Most outrageous of all is the fact that the young girl is wearing a headscarf. A woman who wears a veil and yet allows herself to be touched by a man – the very idea flies in the face of every conviction and belief regarding dress codes and morality. And that is precisely what is intended.

"Women with veils are good, and all other women are bad – what nonsense!" Khaled says with scorn. A female attorney has already threatened to take him to court. At a screening of the film in the Russian Center, someone heckled the film, saying such conditions didn't exist in Egypt.
I'm still suspicious of the film's "riskiness." Or maybe I'm being naive. Has Egypt really gotten this retarded???

Friday, March 17, 2006

Fucking finally

Jimmy Carter says "Israel's colonization of Palestine precludes peace".

And Fatah and Co. say they may dissolve and hand the entire pile of crap to Israel, whose ass the crap apparently came from.

Otherwise... Happy St Patty's Day!

Thursday, March 16, 2006

Sure, Blame the Wife

Croatian novelist Slavenka Drakulic believes that Milosevic didn't die because he was in jail, but because he was so in love with his wife. She also seems to think his wife is the reason he was a war criminal:
The secret behind his pursuit of power was Mira's desire to make him the most powerful man in Yugoslavia. She was the most important person in his life - and in his death as well it seems. Their lifelong love story, her manipulative nature, her thirst for power which earned her the nickname 'Lady Macbeth' and their complete dependance on one another. All in all they are a rather curious yet fascinating couple.
Via Sign & Sight.

I don't know. Sounds like blaming Daddy's beltings on Mommy to me.

Tuesday, March 14, 2006

Performance Weekend

I'm just now starting to feel like a normal person again. In addition to the fun reading I did at BookPeople last weekend, I performed with "my dance squad"-- the Super Sonic Soul Squad-- at a retrospective for Biscuit last Friday. We had a dance-off with Satan's Cheerleaders (we're all pictured with them above). Gallery Lombardi is a warehouse by the train tracks; the dancing happened on a loading dock, with a train going by every once in a while. We spent about half an hour before the show in the parking lot practicing. We rocket the show! It was so fun. I was trying, during my reading Saturday, to be as chilled out about performing as I was the night before, but I guess without 8 other chicks to back me up, I get nervous. But the reading went well; most everyone I love was there, and I read "Dictations," a chapter from the novel, and people liked it. I feel good about the work right now. I feel good, period.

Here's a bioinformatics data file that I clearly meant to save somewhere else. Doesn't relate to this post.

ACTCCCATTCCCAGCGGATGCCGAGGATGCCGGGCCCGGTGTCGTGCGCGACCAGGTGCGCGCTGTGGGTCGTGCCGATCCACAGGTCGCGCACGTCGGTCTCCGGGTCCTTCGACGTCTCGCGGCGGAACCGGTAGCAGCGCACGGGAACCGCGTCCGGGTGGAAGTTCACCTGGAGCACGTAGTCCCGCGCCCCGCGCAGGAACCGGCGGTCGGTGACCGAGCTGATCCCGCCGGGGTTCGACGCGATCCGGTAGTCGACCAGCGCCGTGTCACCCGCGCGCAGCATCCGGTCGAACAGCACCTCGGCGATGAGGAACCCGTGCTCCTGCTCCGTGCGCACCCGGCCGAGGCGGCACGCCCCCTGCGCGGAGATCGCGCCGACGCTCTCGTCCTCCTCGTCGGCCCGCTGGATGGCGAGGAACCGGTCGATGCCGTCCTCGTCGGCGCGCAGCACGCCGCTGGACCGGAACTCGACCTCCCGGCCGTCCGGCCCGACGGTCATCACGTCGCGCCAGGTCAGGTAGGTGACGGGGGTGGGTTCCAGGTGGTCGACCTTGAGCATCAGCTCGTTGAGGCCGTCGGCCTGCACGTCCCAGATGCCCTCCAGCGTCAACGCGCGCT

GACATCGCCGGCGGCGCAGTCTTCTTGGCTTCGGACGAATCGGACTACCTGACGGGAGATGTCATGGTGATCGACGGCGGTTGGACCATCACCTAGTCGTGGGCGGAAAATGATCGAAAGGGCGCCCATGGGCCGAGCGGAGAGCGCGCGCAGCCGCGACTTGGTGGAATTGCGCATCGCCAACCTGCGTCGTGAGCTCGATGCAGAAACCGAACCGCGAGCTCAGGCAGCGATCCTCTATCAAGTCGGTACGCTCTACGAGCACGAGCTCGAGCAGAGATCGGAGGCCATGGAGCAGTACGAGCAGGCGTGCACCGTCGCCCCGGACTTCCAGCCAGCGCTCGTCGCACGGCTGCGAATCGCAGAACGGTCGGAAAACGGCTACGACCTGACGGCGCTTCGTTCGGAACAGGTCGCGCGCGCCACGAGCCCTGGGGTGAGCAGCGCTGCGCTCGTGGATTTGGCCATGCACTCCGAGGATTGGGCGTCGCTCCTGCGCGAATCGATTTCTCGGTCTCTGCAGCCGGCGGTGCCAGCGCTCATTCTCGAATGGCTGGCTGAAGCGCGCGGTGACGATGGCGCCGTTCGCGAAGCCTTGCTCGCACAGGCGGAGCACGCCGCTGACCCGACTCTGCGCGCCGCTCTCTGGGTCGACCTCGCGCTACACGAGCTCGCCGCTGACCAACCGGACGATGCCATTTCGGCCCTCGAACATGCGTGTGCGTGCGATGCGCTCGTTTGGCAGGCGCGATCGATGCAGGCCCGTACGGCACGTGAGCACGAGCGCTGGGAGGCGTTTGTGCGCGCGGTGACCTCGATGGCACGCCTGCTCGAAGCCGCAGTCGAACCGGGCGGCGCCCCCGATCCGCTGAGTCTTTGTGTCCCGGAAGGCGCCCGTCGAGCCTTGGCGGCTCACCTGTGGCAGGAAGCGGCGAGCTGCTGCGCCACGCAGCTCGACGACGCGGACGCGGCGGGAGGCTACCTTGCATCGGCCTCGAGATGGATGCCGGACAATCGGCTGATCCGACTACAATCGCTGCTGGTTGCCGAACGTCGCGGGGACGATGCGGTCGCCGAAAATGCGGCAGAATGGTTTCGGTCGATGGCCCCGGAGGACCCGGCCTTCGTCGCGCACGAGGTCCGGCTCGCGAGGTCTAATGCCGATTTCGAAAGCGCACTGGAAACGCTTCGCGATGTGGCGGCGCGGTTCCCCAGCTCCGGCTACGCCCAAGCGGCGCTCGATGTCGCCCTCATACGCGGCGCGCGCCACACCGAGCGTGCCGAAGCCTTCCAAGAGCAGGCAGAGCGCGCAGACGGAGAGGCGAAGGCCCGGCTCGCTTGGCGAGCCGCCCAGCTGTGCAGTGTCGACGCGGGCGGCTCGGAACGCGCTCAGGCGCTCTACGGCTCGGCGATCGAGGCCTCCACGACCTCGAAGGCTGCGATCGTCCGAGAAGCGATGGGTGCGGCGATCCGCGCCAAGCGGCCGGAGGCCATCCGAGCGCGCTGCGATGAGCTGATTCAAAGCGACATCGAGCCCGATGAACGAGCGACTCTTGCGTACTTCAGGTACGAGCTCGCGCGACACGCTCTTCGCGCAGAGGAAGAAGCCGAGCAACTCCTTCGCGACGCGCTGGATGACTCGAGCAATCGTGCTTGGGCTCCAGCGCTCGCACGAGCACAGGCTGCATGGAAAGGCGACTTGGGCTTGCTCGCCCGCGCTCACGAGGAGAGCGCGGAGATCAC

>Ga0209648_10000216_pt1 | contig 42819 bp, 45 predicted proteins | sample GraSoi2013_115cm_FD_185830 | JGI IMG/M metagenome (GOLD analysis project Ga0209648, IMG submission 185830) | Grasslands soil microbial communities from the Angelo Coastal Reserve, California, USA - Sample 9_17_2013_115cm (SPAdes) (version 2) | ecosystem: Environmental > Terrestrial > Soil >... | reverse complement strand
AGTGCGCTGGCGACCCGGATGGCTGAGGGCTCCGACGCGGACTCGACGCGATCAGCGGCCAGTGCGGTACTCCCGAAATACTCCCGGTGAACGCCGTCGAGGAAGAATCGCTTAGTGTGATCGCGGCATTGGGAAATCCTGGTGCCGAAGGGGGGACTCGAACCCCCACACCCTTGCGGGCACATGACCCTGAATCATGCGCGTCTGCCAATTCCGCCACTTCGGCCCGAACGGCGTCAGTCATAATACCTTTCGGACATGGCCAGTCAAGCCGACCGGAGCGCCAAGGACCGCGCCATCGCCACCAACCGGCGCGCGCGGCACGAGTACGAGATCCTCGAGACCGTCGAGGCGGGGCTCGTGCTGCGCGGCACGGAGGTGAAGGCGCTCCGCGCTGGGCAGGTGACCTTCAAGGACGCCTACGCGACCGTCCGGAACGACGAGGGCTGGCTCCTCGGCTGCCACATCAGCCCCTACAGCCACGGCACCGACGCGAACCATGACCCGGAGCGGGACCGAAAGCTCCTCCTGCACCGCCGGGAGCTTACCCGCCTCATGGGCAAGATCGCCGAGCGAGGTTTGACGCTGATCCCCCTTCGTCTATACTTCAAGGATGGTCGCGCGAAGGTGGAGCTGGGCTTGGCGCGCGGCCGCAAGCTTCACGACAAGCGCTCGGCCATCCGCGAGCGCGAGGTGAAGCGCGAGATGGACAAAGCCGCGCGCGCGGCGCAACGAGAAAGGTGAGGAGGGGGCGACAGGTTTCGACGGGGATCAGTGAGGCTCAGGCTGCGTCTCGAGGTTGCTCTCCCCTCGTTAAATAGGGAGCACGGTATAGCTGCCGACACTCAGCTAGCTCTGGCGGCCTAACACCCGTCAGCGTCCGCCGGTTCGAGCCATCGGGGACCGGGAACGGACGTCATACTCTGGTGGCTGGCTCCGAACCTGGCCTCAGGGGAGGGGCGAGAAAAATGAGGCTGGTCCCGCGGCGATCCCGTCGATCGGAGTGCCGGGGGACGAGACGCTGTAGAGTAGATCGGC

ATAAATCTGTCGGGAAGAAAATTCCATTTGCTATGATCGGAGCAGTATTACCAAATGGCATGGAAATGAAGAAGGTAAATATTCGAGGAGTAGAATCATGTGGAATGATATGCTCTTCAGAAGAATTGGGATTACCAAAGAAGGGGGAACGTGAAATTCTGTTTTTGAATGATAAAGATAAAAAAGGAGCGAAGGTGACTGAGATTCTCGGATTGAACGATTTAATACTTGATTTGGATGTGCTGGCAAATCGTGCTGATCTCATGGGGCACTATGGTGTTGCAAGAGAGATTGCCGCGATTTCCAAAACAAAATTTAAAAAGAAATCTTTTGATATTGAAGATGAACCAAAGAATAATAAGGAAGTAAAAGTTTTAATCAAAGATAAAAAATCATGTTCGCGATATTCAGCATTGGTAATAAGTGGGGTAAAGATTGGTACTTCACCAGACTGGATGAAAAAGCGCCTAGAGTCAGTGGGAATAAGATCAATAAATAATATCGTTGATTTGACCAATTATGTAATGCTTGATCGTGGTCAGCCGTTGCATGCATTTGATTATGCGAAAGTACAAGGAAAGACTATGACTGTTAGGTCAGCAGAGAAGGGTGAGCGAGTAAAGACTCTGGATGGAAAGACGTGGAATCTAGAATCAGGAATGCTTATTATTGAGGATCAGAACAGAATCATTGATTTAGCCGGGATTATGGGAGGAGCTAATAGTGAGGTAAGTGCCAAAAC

Million Writers Notables

The list of notable stories is now up, and includes Mohja Kahf's "Wedad's Cavalry," and "Demolition," by Ali Fahmy.

Monday, March 13, 2006

Arab-American Hip Hop

My friend Selina just sent me this hilarious myspace link to Patriarch, Son of a Refugee, a Palestinian-American rapper out of Dearborn. The first song just made my morning. Aywah! Sidenote: his CD comes with a free wristband. Hee.

Tuesday, March 07, 2006

Reading at BookPeople

Come to this, bitchez! I am going to be super nervous, and my face will be a strawberry, but I will read from my novel, and I've been wanting to read at BookPeople since I was a wee 20-year-old. Plus: 1. There will be free beer. 2. I will be reading first. Saturday, March 11, 6PM. Free.

Chahine uses awesome expletives

Egyptian filmmaker Yousef Chahine spoke with Qantara about Kifaya and demonstrations and politics:
Does the number of demonstrators get bigger?

Chahine: To a certain extent, but it is not enough. We have been living for 23 years under what you may call the "Security Act" which the Americans call the "Patriot Act". They have the same shit, but we are underdeveloped so the shit is bigger. Once I wanted to give the university a gift of very thick sticks. Because the boys go out with a copy book. What can you do with a copy book? Every time they get beaten. For once I want us to beat them.

What do you think is the role of artists in the contemporary political situation?

Chahine: You must participate. You can't be an artist if you don't know the social, the political, and the economical context. If you talk about the Egyptian people, you must know about are their problems. Either you are with modernity or you don't know what the hell you're doing. Because when Mr. Bush farts we jump.

Read the rest here.

Monday, March 06, 2006

Blue Oscars

We at Rockslinga have a snobby attitude towards Hollywood. I hate seeing big roomfuls of actors get honored for working 12 weeks out of the year for 20 million dollars while my friends and I slog away at novels in tiny rooms for years for 3 dollars. But I went to an oscar-viewing party anyway, and ended up laughing my ass off.

I should say, "I ended up laughing my ass off, literally." There were some LA residents at the party, and they claim that LA is all about using "literally" incorrectly. As in:

"I ran so hard to catch the bus my legs fell off. Literally, dude, my legs literally fell off."


"Man, I literally died. Literally. I died."

So, my favorite moments include every single one with Jon Stewart in it, and seeing the color blue on Salma Hayek and Larry McMurtry. Salma looked so stunning I literally had a heart attack. And McMurtry in a Cowboy Tux was the bomb...I loved his props to books and booksellers.

Once, I would have never dreamed of ever writing an Oscars post, but I just did. I'm now going to hide under a rock and hang my head in shame. Literally.

Friday, March 03, 2006

Dentist by day

... top novelist by night: Alaa Aswany in the Guardian.

Thursday, March 02, 2006


is fucking bullshit.